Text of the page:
Lost Passport - the Nightmare of Officialdom in the Middle East

A Miltonic Epic in Two Parts

Last Wednesday evening, I lost my passport, getting into, inside, or getting out of an unlicensed private taxi. I discovered the loss on Thursday morning, when I was sorting out my bits & pieces for work. I dismantled my apartment, as one does, and found lots of hidden goodies, but no passport. I had to admit the inevitable, and start the replacement process.

Back in the cold war era, Malcolm Bradbury (of The History Man) wrote a tongue in cheek travel guide to Slaka, an imaginary Soviet satellite state. I have long believed that this is where I live, because of the local addiction to bureaucracy and officialdom. Some insist it is the State of Qatar, but I remain convinced I've found Slaka. Read on, and judge for yourself:

guard it with your life
guard it with your life | Source

Passport Lost

When you lose your (British) passport in Slaka, you phone the Embassy who give very clear instructions: report the loss at Capital Police Station. They will make out a report form that you will need for renewing your visa. Then download and complete a C1 Passport Application Form. Bring the form, two photographs (one of them countersigned) and the fee to the Embassy. Renewal takes ten working days. Sounds easy. Here's what really happens:

You report to the Capital Police Station and after queuing for half an hour they tell you you should have gone first to Airport Immigration for a Certificate of Entry. This is a document that states officially that you are in the country - apparently presenting yourself in the Police Station is not evidence enough. You go to Airport Immigration where (after queuing) they tell you you should have gone to Main Immigration, a Government building about seven miles away. You go there and eventually get directed (after much queuing) to the correct office where no-one seems remotely interested in deciding whose job it is to be helpful.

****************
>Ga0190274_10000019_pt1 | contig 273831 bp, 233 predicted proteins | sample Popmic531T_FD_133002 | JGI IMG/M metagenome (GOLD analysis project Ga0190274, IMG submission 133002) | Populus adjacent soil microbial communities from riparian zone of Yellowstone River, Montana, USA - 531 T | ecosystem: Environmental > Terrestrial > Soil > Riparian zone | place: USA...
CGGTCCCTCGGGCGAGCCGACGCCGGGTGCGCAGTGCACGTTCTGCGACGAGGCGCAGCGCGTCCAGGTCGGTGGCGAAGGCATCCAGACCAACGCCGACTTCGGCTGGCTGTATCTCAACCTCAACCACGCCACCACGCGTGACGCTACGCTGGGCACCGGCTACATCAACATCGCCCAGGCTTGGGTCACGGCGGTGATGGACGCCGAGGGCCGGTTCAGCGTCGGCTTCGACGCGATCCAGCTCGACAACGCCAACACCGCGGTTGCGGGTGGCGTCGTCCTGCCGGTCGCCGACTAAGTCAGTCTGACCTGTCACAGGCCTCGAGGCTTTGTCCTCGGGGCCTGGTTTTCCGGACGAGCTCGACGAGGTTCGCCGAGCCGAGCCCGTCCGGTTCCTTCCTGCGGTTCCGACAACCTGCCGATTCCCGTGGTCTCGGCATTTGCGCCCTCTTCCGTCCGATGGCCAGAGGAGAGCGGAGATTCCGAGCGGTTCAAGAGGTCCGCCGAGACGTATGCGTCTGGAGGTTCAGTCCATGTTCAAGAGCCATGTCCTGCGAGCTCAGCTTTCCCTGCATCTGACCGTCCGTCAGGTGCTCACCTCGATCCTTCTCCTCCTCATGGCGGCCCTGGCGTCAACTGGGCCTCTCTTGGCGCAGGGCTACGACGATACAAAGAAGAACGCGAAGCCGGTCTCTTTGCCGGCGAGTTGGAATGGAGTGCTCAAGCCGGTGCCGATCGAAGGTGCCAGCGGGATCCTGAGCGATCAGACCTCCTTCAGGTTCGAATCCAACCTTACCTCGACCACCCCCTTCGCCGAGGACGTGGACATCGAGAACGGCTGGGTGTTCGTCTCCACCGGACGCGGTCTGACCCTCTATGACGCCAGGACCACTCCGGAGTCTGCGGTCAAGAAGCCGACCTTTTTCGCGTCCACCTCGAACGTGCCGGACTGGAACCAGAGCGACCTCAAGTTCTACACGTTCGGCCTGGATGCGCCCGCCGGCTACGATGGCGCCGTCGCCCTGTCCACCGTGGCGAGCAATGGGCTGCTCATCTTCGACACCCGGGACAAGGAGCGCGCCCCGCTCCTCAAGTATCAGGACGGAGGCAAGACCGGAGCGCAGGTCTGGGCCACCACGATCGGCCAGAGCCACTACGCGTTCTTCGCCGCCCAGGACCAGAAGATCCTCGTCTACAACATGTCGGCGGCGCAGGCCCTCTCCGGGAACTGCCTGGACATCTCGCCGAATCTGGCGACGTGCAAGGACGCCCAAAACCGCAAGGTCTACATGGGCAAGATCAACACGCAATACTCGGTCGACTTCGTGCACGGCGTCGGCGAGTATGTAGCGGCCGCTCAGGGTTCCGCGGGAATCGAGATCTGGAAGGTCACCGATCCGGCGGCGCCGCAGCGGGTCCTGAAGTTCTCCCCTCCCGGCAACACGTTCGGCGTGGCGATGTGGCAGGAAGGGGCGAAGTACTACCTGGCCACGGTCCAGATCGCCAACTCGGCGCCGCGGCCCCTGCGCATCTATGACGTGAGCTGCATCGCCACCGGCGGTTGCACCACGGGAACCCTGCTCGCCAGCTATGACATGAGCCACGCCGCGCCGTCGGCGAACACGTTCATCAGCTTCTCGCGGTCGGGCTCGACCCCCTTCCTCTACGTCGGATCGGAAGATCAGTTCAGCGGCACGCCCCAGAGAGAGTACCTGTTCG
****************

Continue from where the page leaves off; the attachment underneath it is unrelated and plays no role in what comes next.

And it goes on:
Finally, you reach a tall friendly Moroccan guy who explains that they can only authorise the letter, but it first has to be typed up in the typing pool. You have to go back out, across the car-park to a row of unmarked portacabins, wherein sit fourteen men (you'll have plenty time to count them), in fourteen booths, each with two ancient manual typewriters (one Arabic, one English), a stack of blank forms for every occasion, and a clamour of customers waving papers. As there's nothing resembling a queuing system, you choose the smallest clamour (no.6) and muscle in with the best. When you finally get your typist's divided attention and explain the requirement, he sends you to clamour no.1 where it all starts over.

After about an hour, clutching your typescript, you stagger back across the car-park and up the stairs where, fortunately, your friendly Moroccan has not gone to lunch.

Passport Regained

So, my tall, friendly Moroccan takes one look at the typescript and says: right letter, wrong form. Then he says something that sets him apart from the rest of Slaka officialdom and assures his place in heaven: Wait here while I go to the typing pool and have it changed for you! What would have taken me another hour, takes him five minutes, and after another five I'm heading back to the Police Station, where they take the form and say my official Certificate of Loss will be ready in two days time at 11 a.m.

It isn't.

But at 1:30 it is and I take myself off to the British Embassy with a completed C1 Passport Application and the necessary photos and fee (799 Qatari Riyals). Ten working days, they say.

The next morning, the Embassy calls me. When they started processing the application, my old passport showed up on their database as lost and found. Apparently, a Filipina lady had found it in the street and handed it in to Capital Police Station. Not for the first time, I find myself grateful for the Philippine presence in the Gulf. Best of all, she had done this on the night I lost it. So, three days before, when I was in the station reporting the loss, my passport was resting in a drawer a mere six feet away. Joined-up policing strikes again.